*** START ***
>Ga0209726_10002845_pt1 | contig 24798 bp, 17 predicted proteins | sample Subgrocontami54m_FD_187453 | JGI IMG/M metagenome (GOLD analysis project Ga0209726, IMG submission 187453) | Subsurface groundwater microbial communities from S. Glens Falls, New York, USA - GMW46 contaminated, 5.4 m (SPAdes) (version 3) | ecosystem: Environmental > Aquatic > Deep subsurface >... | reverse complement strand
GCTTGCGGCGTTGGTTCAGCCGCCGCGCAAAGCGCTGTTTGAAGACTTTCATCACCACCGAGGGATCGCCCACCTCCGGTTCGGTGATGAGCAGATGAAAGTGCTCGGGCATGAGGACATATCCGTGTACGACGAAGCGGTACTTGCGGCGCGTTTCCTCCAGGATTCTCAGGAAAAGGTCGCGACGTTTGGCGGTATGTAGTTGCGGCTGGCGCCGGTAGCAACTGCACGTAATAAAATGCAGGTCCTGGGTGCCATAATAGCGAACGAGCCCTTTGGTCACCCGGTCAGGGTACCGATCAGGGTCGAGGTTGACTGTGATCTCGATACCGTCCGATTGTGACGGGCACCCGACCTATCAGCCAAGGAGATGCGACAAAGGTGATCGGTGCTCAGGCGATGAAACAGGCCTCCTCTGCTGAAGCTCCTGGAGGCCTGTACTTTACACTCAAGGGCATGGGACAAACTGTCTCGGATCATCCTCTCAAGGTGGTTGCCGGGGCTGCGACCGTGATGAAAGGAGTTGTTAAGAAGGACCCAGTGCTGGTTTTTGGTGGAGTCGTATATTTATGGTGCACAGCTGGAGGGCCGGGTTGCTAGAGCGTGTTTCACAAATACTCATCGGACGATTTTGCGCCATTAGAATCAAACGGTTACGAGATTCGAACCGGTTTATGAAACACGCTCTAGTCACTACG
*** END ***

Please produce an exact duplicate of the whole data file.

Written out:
>Ga0209726_10002845_pt1 | contig 24798 bp, 17 predicted proteins | sample Subgrocontami54m_FD_187453 | JGI IMG/M metagenome (GOLD analysis project Ga0209726, IMG submission 187453) | Subsurface groundwater microbial communities from S. Glens Falls, New York, USA - GMW46 contaminated, 5.4 m (SPAdes) (version 3) | ecosystem: Environmental > Aquatic > Deep subsurface >... | reverse complement strand
GCTTGCGGCGTTGGTTCAGCCGCCGCGCAAAGCGCTGTTTGAAGACTTTCATCACCACCGAGGGATCGCCCACCTCCGGTTCGGTGATGAGCAGATGAAAGTGCTCGGGCATGAGGACATATCCGTGTACGACGAAGCGGTACTTGCGGCGCGTTTCCTCCAGGATTCTCAGGAAAAGGTCGCGACGTTTGGCGGTATGTAGTTGCGGCTGGCGCCGGTAGCAACTGCACGTAATAAAATGCAGGTCCTGGGTGCCATAATAGCGAACGAGCCCTTTGGTCACCCGGTCAGGGTACCGATCAGGGTCGAGGTTGACTGTGATCTCGATACCGTCCGATTGTGACGGGCACCCGACCTATCAGCCAAGGAGATGCGACAAAGGTGATCGGTGCTCAGGCGATGAAACAGGCCTCCTCTGCTGAAGCTCCTGGAGGCCTGTACTTTACACTCAAGGGCATGGGACAAACTGTCTCGGATCATCCTCTCAAGGTGGTTGCCGGGGCTGCGACCGTGATGAAAGGAGTTGTTAAGAAGGACCCAGTGCTGGTTTTTGGTGGAGTCGTATATTTATGGTGCACAGCTGGAGGGCCGGGTTGCTAGAGCGTGTTTCACAAATACTCATCGGACGATTTTGCGCCATTAGAATCAAACGGTTACGAGATTCGAACCGGTTTATGAAACACGCTCTAGTCACTACG